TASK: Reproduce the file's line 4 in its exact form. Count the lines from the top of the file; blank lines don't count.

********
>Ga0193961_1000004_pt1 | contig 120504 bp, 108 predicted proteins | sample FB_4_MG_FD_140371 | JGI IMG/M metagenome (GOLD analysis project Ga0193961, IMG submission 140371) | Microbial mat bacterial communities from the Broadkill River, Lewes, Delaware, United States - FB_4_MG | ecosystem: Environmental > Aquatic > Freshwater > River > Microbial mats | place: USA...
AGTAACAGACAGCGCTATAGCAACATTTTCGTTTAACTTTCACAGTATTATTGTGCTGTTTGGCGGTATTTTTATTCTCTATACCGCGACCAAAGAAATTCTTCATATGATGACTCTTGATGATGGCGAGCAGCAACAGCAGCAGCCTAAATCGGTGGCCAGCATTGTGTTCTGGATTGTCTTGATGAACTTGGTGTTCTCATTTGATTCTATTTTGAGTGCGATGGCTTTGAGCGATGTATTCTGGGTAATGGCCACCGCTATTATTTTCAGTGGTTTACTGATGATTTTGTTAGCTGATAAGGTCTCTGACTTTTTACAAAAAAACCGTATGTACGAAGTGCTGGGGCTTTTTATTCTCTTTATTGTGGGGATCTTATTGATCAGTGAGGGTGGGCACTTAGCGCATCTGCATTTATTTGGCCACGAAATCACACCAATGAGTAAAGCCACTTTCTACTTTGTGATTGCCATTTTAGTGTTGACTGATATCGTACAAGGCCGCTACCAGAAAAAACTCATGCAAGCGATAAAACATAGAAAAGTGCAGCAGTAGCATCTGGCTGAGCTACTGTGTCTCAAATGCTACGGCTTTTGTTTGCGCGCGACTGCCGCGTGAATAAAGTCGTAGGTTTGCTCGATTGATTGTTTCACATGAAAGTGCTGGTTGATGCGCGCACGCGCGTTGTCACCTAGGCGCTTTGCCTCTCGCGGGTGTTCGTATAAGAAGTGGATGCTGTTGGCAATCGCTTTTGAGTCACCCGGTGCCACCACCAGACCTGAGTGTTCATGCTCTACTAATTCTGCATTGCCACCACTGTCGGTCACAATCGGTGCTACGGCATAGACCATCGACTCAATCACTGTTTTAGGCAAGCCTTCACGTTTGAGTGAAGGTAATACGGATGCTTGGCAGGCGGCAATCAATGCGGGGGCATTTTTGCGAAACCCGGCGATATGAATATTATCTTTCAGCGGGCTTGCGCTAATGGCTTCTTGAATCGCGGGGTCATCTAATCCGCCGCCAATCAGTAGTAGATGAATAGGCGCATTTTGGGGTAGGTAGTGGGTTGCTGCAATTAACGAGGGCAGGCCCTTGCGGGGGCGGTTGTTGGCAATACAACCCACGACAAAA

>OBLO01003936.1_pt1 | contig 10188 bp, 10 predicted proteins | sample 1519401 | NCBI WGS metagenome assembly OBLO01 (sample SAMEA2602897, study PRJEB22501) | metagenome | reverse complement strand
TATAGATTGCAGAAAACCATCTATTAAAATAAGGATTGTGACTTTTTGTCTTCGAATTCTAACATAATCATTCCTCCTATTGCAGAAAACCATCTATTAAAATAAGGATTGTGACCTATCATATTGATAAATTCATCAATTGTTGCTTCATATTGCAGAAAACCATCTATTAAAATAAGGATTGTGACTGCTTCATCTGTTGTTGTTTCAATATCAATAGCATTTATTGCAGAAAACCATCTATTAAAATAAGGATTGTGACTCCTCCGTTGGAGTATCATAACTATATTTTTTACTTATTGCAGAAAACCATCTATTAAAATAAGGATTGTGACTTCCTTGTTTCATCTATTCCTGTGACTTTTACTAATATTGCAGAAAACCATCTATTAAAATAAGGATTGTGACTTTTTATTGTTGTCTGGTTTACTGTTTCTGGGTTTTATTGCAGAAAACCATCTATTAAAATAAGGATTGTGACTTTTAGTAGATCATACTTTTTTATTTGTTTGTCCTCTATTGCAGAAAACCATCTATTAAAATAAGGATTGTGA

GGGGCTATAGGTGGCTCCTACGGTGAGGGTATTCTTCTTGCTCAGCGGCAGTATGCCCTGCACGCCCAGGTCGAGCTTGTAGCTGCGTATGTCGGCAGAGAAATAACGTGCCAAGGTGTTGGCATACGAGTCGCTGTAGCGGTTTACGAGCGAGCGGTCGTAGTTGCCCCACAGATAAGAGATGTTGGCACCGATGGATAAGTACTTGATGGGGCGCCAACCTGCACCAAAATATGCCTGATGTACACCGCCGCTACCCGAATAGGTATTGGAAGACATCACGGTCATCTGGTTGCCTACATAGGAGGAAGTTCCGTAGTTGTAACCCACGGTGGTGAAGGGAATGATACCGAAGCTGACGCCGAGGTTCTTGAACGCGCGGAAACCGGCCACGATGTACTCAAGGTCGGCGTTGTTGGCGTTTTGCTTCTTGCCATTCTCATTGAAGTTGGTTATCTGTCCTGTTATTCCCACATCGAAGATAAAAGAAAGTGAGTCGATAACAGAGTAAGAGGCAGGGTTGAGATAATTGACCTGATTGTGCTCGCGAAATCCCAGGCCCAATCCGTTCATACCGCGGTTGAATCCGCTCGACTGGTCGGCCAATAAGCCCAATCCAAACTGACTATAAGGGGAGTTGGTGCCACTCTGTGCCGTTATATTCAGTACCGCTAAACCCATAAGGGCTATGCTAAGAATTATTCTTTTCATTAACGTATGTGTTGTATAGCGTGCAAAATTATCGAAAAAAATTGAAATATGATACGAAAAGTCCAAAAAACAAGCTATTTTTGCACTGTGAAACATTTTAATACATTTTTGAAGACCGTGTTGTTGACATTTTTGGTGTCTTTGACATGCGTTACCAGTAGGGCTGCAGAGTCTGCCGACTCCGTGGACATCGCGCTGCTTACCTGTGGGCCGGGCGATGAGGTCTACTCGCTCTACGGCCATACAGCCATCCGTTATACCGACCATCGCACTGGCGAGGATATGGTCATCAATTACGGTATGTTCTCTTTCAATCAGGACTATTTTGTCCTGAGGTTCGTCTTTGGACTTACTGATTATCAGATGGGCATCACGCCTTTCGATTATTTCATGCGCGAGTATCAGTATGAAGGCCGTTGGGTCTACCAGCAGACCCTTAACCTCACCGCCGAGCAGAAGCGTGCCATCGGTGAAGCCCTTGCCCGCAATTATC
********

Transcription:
TATAGATTGCAGAAAACCATCTATTAAAATAAGGATTGTGACTTTTTGTCTTCGAATTCTAACATAATCATTCCTCCTATTGCAGAAAACCATCTATTAAAATAAGGATTGTGACCTATCATATTGATAAATTCATCAATTGTTGCTTCATATTGCAGAAAACCATCTATTAAAATAAGGATTGTGACTGCTTCATCTGTTGTTGTTTCAATATCAATAGCATTTATTGCAGAAAACCATCTATTAAAATAAGGATTGTGACTCCTCCGTTGGAGTATCATAACTATATTTTTTACTTATTGCAGAAAACCATCTATTAAAATAAGGATTGTGACTTCCTTGTTTCATCTATTCCTGTGACTTTTACTAATATTGCAGAAAACCATCTATTAAAATAAGGATTGTGACTTTTTATTGTTGTCTGGTTTACTGTTTCTGGGTTTTATTGCAGAAAACCATCTATTAAAATAAGGATTGTGACTTTTAGTAGATCATACTTTTTTATTTGTTTGTCCTCTATTGCAGAAAACCATCTATTAAAATAAGGATTGTGA